New data from Rio de Janeiro, Brazil, suggest that nearly half of women infected with Zika virus during pregnancy experience a serious complication, whether a miscarriage or significant birth defect, in their baby. The data are the first to quantify the risks to women infected at different times during pregnancy, and they seem to confirm that they are highest early in pregnancy. But the study also finds significant problems among women infected just a few weeks before giving birth. Microcephaly is the best known birth defect, but those dramatic cases represent only a small proportion of children damaged by the virus.
The study is relatively small—researchers in Brazil followed just 125 infected women—but it is the first to report pregnancy outcomes from women conclusively known to have the virus. Only such cohort studies are able to determine how high the risk of birth defects and other problems is for infected pregnant women and their babies, says Maria Van Kerkhove, an epidemiologist at the Pasteur Institute in Paris who wasn’t involved in the study. The results are crucial for being able to counsel expectant mothers, she says.
The data, presented online today in The New England Journal of Medicine, are a follow-up to a preliminary report published in March. That study found that among women infected in the third trimester, 29% developed complications that affected their babies. The new data describe outcomes for women infected earlier in pregnancy, who in March had not yet given birth.
Patricia Brasil, an infectious disease researcher at the Oswaldo Cruz Foundation in Rio de Janeiro, and her colleagues began by studying 345 pregnant women who experienced a rash—a telltale symptom of Zika infection—between September 2015 and May. Of that group,182 tested positive for Zika virus. By July, the team had data on 125 Zika-infected women and their babies and 61 women who had given birth after the rash but had not tested positive for Zika.
The results were sobering. Among women infected in the first trimester, 55% experienced what the researchers called “adverse outcomes.” That included miscarriage, calcifications in a baby’s brain (a sign of abnormal brain development), babies being born overall much smaller than normal, and brain hemorrhages. Among women infected in the second trimester, 51% experienced such adverse outcomes. Overall, such serious problems affected 58 of the 125 infected women, or 46%. Among women who did not test positive for Zika virus, seven, or 11.5%, had adverse outcomes. The updated paper describes four cases of microcephaly among the 125 infected women, or 3.4%.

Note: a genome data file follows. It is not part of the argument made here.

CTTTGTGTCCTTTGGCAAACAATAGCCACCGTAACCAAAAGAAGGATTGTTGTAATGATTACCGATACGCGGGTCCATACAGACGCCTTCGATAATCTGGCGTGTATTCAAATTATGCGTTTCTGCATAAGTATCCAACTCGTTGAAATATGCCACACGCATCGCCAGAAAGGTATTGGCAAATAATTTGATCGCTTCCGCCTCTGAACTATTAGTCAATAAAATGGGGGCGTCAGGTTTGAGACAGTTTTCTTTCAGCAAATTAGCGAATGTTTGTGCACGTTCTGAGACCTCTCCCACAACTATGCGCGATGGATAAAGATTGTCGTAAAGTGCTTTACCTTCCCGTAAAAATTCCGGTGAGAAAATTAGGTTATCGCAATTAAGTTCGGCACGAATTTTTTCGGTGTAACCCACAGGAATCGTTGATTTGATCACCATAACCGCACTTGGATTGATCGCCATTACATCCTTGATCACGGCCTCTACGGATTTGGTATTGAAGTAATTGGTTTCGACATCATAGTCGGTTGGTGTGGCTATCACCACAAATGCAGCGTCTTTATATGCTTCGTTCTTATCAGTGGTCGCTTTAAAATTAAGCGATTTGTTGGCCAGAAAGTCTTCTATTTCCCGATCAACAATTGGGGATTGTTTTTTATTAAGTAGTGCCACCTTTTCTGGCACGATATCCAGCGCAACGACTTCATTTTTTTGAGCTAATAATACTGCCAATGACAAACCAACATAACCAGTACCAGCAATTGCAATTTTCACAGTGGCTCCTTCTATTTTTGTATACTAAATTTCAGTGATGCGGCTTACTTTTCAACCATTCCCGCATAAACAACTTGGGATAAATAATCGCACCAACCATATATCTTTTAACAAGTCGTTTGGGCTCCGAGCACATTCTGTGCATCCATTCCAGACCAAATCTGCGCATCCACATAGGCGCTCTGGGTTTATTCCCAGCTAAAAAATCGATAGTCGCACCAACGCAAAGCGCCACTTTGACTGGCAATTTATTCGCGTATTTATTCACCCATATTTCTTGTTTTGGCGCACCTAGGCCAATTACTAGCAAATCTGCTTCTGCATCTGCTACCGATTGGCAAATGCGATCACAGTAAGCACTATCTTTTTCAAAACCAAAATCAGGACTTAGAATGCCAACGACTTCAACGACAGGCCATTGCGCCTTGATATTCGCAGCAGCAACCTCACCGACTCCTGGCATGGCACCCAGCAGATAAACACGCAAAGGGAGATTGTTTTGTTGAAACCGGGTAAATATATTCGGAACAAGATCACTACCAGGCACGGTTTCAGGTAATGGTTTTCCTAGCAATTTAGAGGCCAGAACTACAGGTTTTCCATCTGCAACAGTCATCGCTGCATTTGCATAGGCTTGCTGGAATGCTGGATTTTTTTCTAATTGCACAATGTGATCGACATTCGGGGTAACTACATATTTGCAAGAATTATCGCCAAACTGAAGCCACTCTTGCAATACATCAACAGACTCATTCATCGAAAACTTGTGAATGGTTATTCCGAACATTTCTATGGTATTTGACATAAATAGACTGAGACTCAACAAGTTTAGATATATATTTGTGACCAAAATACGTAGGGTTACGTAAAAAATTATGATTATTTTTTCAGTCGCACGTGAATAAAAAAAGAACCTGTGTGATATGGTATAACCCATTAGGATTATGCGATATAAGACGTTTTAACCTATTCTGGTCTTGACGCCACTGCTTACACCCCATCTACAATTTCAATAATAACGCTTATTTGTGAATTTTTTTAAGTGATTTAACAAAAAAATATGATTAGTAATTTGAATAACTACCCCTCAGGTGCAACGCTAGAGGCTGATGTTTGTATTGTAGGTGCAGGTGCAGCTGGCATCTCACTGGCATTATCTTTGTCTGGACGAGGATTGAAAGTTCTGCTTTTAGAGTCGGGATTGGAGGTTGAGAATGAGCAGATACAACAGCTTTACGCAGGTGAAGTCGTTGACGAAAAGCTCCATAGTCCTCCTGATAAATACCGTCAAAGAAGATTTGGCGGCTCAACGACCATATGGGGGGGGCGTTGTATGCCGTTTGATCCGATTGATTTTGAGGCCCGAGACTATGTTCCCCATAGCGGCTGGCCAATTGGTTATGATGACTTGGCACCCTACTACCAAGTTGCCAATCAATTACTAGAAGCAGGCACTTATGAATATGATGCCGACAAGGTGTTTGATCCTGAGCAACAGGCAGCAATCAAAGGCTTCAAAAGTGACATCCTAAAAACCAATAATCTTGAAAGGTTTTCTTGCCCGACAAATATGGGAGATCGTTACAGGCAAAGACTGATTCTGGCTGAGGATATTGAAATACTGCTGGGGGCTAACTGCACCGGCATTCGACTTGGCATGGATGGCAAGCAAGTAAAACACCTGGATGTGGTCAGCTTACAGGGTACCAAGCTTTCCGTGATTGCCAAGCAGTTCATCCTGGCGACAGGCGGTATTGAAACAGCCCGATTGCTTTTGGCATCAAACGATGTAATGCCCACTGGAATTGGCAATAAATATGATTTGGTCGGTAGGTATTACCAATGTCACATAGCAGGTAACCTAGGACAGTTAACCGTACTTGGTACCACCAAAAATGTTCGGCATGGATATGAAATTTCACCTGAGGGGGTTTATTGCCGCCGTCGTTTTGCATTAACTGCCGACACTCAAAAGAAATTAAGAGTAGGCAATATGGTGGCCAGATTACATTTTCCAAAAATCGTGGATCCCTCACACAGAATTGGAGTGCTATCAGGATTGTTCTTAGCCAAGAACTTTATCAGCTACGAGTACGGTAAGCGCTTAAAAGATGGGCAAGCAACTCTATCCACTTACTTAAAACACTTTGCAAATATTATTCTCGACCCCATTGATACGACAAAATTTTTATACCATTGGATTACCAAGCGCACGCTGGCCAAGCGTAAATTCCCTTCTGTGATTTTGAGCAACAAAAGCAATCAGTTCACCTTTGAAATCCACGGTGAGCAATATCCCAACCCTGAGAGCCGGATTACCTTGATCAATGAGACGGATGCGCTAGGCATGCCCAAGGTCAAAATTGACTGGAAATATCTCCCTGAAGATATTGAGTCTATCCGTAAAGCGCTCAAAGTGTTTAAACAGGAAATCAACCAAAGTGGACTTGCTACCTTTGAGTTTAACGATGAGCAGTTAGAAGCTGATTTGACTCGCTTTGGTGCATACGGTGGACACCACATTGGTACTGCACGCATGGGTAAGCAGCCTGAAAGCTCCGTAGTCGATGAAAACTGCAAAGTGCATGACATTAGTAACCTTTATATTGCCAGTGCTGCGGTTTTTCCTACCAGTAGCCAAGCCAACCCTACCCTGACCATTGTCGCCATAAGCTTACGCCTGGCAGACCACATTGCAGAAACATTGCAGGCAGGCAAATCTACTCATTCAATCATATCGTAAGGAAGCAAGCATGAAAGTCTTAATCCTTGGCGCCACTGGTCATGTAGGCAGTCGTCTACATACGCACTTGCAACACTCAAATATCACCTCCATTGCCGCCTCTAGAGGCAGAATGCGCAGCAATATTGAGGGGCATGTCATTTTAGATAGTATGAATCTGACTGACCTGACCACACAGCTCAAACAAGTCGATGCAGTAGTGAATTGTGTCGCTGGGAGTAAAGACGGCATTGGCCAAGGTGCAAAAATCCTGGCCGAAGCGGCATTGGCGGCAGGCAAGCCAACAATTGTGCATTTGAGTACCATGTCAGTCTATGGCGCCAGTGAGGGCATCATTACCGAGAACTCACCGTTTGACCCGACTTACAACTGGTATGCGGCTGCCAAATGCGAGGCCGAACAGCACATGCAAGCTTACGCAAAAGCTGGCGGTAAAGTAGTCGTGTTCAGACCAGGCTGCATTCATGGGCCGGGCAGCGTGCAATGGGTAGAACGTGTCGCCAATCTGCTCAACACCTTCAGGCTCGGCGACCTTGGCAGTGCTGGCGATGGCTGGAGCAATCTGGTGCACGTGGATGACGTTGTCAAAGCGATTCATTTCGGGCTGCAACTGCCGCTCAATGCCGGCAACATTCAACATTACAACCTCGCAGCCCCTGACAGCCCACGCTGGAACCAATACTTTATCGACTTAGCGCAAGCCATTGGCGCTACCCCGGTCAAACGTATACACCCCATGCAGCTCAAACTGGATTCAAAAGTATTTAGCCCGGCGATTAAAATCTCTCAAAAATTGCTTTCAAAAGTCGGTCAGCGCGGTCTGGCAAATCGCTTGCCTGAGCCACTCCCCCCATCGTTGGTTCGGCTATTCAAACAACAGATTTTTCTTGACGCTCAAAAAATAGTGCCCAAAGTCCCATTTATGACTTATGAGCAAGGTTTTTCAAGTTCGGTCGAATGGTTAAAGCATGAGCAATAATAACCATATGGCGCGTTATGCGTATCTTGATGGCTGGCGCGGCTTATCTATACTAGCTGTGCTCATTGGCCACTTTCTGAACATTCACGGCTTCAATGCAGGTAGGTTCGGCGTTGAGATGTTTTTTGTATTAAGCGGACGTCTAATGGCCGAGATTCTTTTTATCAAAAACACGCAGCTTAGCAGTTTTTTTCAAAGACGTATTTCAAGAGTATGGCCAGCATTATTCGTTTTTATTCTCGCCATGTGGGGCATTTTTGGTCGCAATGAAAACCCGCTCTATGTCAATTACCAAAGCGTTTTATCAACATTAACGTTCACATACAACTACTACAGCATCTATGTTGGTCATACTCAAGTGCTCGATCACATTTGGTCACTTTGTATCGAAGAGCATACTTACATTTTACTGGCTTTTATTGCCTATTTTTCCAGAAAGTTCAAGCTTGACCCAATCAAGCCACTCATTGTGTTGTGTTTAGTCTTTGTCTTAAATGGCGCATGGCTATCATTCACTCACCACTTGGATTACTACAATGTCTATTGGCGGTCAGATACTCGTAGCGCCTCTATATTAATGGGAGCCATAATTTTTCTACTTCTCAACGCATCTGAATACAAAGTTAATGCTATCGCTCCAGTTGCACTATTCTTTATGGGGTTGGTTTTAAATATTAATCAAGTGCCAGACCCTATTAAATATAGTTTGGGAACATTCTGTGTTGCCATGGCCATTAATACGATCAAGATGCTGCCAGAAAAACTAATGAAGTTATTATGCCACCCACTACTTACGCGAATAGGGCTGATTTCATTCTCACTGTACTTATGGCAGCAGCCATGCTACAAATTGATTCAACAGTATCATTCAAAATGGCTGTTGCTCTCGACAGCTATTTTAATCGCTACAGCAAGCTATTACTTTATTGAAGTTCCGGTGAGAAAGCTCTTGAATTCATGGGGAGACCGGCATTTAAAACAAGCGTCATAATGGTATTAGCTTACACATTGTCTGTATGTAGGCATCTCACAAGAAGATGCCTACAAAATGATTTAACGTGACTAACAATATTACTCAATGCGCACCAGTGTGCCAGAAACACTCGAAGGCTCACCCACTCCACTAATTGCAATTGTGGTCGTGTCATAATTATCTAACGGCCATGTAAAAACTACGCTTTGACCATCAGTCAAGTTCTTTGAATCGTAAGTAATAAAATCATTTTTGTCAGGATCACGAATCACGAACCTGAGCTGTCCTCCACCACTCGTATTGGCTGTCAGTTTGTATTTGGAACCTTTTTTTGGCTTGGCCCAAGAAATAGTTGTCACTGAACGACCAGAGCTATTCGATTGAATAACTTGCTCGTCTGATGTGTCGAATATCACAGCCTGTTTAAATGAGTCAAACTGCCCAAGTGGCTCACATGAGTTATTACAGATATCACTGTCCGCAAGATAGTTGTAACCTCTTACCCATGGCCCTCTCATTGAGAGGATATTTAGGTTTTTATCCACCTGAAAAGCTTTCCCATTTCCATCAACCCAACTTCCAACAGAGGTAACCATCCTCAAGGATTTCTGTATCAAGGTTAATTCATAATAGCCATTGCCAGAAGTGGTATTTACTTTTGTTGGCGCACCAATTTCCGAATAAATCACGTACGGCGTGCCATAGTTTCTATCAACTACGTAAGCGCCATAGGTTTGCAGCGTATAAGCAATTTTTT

And 46% may not be the whole story, says Karin Nielsen-Saines of the David Geffen School of Medicine at the University of California, Los Angeles, who helped to coordinate the study. The data published this week include observations during babies’ first 3 months of life. Other researchers have reported that Zika-affected babies that seem normal at birth can still have brain damage that becomes apparent later. The paper notes that several infants who had no obvious problems at first had abnormal MRI brain scans and should be followed closely. “Some babies are damaged invisibly at birth, and as they’re supposed to develop the problems will emerge,” Nielsen-Saines says. The team has tried to collect brain imaging of as many babies as it can.
The news is grim for regions affected by the virus, she concludes. “It’s sobering. The chances of someone having an abnormal outcome are high.”